KASAMA Vol. 23 No. 3 / July-August-September-October 2009 / Solidarity Philippines Australia Network

9-day march vs. Laiban Dam set

28 October 2009, Quezon City

Stop Laiban Dam

Barely two weeks after the devastating floods and controversial dam releases of Typhoon Pepeng, various groups from Metro Manila, Quezon, and Rizal are bracing themselves for their own battle against the construction of yet another giant dam.

In a press conference held today, various groups headed by the Save Sierra Madre Network (SSMN) called on President Gloria Macapagal Arroyo to issue an executive order scrapping the Metropolitan Waterworks and Sewerage Services’ (MWSS) proposed 113-meter high Laiban Dam Project.

In the same press conference co-organized with the Freedom from Debt Coalition (FDC) and Pambansang Kilusan ng Samahang Magsasaka (PAKISAMA), the group revealed their plans for a nine-day march to dramatize their protest and to gather support from policy makers and the public against the dam project. The protest march, which will run from November 4 to November 12, has been dubbed “Lakad Laban sa Laiban Dam,” and will involve a grueling 148-km march from General Nakar in Quezon Province to Malacañang. One hundred marchers are set to complete the entire length of the march, consisting of representatives from the indigenous peoples, farmers, women, rural workers, youth and religious sector. Among the scheduled stops is the MWSS office in Balara, Quezon City.

The groups stressed that the proposed dam project is anti-environment, anti-development and anti-human rights.

The dam reservoir of 28,000 hectares is set to displace 4,413 families from seven barangays. Legally-protected rainforest areas housing endemic and endangered species are set to be buried underwater as part of the dam reservoir area, along with areas being claimed as ancestral lands by the Dumagats and Remontados.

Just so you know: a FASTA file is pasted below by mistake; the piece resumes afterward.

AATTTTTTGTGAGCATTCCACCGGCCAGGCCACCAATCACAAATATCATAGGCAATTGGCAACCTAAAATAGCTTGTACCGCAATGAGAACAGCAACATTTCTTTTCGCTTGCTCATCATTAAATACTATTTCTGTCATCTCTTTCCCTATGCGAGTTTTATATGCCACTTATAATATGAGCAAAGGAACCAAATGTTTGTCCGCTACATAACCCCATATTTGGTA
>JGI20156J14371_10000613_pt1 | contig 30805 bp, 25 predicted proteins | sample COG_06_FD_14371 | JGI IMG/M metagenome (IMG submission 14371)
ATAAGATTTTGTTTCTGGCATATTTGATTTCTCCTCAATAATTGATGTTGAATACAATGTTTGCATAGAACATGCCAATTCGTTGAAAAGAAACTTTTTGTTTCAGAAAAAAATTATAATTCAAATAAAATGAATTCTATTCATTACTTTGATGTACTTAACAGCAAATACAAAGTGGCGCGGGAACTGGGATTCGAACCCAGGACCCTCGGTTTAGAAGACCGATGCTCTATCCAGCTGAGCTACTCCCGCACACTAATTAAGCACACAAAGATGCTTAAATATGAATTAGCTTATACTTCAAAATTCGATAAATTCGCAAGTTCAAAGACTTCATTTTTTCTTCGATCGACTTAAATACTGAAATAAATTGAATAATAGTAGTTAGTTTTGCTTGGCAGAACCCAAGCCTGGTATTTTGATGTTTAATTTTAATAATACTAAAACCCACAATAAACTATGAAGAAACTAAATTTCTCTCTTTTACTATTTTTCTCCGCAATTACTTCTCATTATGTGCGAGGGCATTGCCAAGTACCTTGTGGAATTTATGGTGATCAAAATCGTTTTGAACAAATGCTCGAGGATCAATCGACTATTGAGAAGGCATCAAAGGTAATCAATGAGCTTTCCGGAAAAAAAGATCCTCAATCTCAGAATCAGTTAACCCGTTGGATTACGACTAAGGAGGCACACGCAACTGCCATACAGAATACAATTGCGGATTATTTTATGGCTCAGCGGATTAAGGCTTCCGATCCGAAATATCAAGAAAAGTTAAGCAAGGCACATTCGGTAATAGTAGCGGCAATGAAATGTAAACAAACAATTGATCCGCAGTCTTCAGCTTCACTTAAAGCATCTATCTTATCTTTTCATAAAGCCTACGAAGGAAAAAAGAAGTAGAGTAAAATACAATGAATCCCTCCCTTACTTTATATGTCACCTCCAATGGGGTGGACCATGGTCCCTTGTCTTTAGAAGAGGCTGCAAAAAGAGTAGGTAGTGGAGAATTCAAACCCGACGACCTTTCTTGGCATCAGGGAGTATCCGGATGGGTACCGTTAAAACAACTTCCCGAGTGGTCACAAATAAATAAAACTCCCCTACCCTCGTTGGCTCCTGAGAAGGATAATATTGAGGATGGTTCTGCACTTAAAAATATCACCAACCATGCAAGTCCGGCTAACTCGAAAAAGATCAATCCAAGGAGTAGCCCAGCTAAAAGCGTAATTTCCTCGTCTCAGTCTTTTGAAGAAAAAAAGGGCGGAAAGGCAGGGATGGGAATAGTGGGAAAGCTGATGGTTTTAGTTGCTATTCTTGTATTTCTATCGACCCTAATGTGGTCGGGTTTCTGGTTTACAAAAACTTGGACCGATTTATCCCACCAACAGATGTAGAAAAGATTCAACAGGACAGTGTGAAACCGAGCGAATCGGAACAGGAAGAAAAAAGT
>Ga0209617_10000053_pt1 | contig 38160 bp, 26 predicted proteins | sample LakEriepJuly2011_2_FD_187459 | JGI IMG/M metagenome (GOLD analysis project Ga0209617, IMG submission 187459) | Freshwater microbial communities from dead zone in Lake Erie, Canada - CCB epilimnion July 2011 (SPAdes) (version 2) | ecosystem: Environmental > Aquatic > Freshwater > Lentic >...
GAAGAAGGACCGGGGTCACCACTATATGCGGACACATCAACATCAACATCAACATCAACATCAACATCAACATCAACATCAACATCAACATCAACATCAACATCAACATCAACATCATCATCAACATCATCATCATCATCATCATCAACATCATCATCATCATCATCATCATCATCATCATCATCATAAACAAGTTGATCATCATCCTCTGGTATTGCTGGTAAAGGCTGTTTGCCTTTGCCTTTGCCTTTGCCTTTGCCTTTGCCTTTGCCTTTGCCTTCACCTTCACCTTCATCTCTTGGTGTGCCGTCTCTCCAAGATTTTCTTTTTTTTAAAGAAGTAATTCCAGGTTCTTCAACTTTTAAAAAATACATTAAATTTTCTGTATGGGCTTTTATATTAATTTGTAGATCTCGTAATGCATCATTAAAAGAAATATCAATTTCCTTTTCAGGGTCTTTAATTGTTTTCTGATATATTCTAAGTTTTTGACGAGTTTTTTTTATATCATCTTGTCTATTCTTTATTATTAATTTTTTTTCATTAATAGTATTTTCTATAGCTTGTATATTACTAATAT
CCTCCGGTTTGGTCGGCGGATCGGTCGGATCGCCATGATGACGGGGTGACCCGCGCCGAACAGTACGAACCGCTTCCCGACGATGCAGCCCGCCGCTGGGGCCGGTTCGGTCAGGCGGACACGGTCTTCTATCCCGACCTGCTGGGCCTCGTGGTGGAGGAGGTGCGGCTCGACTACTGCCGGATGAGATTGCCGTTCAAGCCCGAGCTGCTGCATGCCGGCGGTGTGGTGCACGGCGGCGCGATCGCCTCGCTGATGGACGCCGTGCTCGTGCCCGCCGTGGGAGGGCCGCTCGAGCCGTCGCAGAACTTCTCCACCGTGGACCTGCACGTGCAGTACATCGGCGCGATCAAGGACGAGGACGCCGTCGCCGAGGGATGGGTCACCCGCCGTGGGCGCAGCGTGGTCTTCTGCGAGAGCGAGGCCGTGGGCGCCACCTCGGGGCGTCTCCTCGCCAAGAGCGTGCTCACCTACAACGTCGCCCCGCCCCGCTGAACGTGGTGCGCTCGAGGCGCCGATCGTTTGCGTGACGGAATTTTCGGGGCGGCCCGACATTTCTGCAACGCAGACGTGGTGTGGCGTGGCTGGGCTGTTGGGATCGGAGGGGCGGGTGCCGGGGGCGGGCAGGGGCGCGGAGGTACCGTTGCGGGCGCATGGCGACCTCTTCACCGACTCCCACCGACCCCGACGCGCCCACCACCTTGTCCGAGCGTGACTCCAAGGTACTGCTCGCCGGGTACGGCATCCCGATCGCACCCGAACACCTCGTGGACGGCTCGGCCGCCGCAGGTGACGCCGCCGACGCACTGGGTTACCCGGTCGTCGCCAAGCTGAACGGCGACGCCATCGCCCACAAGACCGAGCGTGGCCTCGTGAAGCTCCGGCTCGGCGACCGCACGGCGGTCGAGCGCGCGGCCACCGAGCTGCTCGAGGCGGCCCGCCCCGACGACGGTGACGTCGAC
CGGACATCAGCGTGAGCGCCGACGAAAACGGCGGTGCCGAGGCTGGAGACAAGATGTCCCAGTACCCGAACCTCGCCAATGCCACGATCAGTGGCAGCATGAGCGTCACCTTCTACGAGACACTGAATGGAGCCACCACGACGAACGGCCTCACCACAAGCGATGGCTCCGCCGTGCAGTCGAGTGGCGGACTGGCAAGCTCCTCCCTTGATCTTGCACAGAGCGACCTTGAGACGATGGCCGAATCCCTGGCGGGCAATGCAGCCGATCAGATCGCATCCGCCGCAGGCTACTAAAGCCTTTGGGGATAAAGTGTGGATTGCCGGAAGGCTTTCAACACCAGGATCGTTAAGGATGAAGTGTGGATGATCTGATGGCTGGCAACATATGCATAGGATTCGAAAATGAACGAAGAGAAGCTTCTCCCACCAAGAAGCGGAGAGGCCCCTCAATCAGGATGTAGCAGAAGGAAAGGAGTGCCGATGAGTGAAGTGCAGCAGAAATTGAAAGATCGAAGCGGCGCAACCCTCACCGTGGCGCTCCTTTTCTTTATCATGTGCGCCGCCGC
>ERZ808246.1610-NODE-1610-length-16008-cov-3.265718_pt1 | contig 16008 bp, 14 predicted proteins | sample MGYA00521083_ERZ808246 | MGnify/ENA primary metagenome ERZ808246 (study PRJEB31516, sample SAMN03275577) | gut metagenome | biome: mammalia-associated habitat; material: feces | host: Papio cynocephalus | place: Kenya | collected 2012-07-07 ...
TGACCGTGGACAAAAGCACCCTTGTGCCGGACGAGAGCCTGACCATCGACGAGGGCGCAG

In addition, the groups underscored that should the dam break or be made to release sudden bursts of large water volumes, a repeat of the destructive flood in Northern Quezon in November 2004 can result to unimaginable catastrophes. These fears are said to be further aggravated by the dam site’s proximity to the active Marikina fault zone.

According to the group, Metro Manila’s consumers would bear the brunt of the costs for the project, which is presently the most expensive water supply project of the MWSS to date. The hefty price tag of $1B is also expected to hike up to almost $2B due to delays and huge cost over-runs, which are typical of large dam construction.

Better alternatives to the Laiban Dam do exist, the groups claimed.

They added that one of the most viable alternatives is to restore denuded forests in Angat, Ipo and La Mesa watersheds. In addition, the government must intensify the anti-logging campaign and rehabilitate existing watershed such as the Wawa Watershed to increase water flow. Furthermore, another simple and economical option is to reduce the demand for water coupled with improvement of the efficiency of the Manila Water and Maynilad by reducing their non-revenue water levels which translate to water wastage.

The groups said that the destruction that inundated the Northern and Central Luzon because of large dams must convince the government and the public that it is both necessary and possible to put an end to the construction of destructive large dams.

Since large dams have proven to be disastrous to the communities and the environment, all plans of the government to construct monstrous dams must be abandoned immediately, said the group.

Save Sierra Madre Network (SSMN)
Freedom from Debt Coalition (FDC)
Pambansang Kilusan ng mga Samahang Magsasaka (PAKISAMA)

Further Reading:
Abandon the Laiban Dam, A Position Paper of the Freedom from Debt Coalition, August 2009,